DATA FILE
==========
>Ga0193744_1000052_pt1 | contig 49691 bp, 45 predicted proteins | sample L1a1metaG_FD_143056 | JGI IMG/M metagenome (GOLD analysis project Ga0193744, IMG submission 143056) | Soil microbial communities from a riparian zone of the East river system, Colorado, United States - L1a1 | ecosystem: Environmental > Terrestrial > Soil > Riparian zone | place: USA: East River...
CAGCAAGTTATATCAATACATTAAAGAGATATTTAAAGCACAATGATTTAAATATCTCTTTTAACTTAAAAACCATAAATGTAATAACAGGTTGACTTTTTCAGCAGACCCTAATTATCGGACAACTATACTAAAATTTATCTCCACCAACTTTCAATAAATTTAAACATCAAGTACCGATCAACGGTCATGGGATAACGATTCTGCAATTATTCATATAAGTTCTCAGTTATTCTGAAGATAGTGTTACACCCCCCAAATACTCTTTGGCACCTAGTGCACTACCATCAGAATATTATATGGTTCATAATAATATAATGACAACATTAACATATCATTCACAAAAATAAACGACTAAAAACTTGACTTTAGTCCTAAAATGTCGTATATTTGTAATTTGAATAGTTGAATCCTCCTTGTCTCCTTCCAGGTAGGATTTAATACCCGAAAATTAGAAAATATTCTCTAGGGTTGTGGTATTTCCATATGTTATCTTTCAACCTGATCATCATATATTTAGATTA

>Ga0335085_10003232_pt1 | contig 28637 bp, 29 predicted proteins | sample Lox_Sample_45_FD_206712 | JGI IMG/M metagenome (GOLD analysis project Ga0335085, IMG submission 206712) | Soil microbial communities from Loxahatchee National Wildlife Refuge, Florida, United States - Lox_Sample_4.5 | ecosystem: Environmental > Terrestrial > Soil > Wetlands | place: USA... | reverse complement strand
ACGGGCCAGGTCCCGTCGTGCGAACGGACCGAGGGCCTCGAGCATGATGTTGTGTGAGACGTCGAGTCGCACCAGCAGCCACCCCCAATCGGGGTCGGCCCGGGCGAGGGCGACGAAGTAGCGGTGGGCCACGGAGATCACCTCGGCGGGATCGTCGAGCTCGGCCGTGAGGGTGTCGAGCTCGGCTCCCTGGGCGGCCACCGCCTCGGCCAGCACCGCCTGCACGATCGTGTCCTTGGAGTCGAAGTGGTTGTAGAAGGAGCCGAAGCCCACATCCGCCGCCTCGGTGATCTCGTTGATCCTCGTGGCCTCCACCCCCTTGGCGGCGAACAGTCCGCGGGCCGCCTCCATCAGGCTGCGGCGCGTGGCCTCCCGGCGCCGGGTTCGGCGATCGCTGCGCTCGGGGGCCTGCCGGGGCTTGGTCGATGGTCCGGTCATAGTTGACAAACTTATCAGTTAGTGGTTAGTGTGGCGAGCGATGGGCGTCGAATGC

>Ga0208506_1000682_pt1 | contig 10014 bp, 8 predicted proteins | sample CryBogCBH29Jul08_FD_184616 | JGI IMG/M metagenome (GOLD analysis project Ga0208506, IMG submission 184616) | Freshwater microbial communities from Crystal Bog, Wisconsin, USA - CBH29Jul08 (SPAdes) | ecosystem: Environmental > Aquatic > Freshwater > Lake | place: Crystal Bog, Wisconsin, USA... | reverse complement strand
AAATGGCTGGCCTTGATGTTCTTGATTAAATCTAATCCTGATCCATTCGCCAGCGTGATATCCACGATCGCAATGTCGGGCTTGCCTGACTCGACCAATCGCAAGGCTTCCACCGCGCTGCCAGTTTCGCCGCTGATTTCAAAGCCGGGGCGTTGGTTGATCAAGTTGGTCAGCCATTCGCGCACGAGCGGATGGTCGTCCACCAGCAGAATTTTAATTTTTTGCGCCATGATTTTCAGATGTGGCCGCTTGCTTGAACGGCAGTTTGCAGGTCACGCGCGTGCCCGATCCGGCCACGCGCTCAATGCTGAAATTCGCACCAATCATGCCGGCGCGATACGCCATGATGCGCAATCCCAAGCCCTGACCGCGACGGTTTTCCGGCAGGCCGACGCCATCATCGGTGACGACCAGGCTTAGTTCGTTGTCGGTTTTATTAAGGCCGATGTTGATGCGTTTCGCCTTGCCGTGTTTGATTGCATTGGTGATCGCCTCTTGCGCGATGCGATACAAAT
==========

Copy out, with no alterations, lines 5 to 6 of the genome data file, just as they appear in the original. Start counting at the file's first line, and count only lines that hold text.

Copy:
>Ga0208506_1000682_pt1 | contig 10014 bp, 8 predicted proteins | sample CryBogCBH29Jul08_FD_184616 | JGI IMG/M metagenome (GOLD analysis project Ga0208506, IMG submission 184616) | Freshwater microbial communities from Crystal Bog, Wisconsin, USA - CBH29Jul08 (SPAdes) | ecosystem: Environmental > Aquatic > Freshwater > Lake | place: Crystal Bog, Wisconsin, USA... | reverse complement strand
AAATGGCTGGCCTTGATGTTCTTGATTAAATCTAATCCTGATCCATTCGCCAGCGTGATATCCACGATCGCAATGTCGGGCTTGCCTGACTCGACCAATCGCAAGGCTTCCACCGCGCTGCCAGTTTCGCCGCTGATTTCAAAGCCGGGGCGTTGGTTGATCAAGTTGGTCAGCCATTCGCGCACGAGCGGATGGTCGTCCACCAGCAGAATTTTAATTTTTTGCGCCATGATTTTCAGATGTGGCCGCTTGCTTGAACGGCAGTTTGCAGGTCACGCGCGTGCCCGATCCGGCCACGCGCTCAATGCTGAAATTCGCACCAATCATGCCGGCGCGATACGCCATGATGCGCAATCCCAAGCCCTGACCGCGACGGTTTTCCGGCAGGCCGACGCCATCATCGGTGACGACCAGGCTTAGTTCGTTGTCGGTTTTATTAAGGCCGATGTTGATGCGTTTCGCCTTGCCGTGTTTGATTGCATTGGTGATCGCCTCTTGCGCGATGCGATACAAAT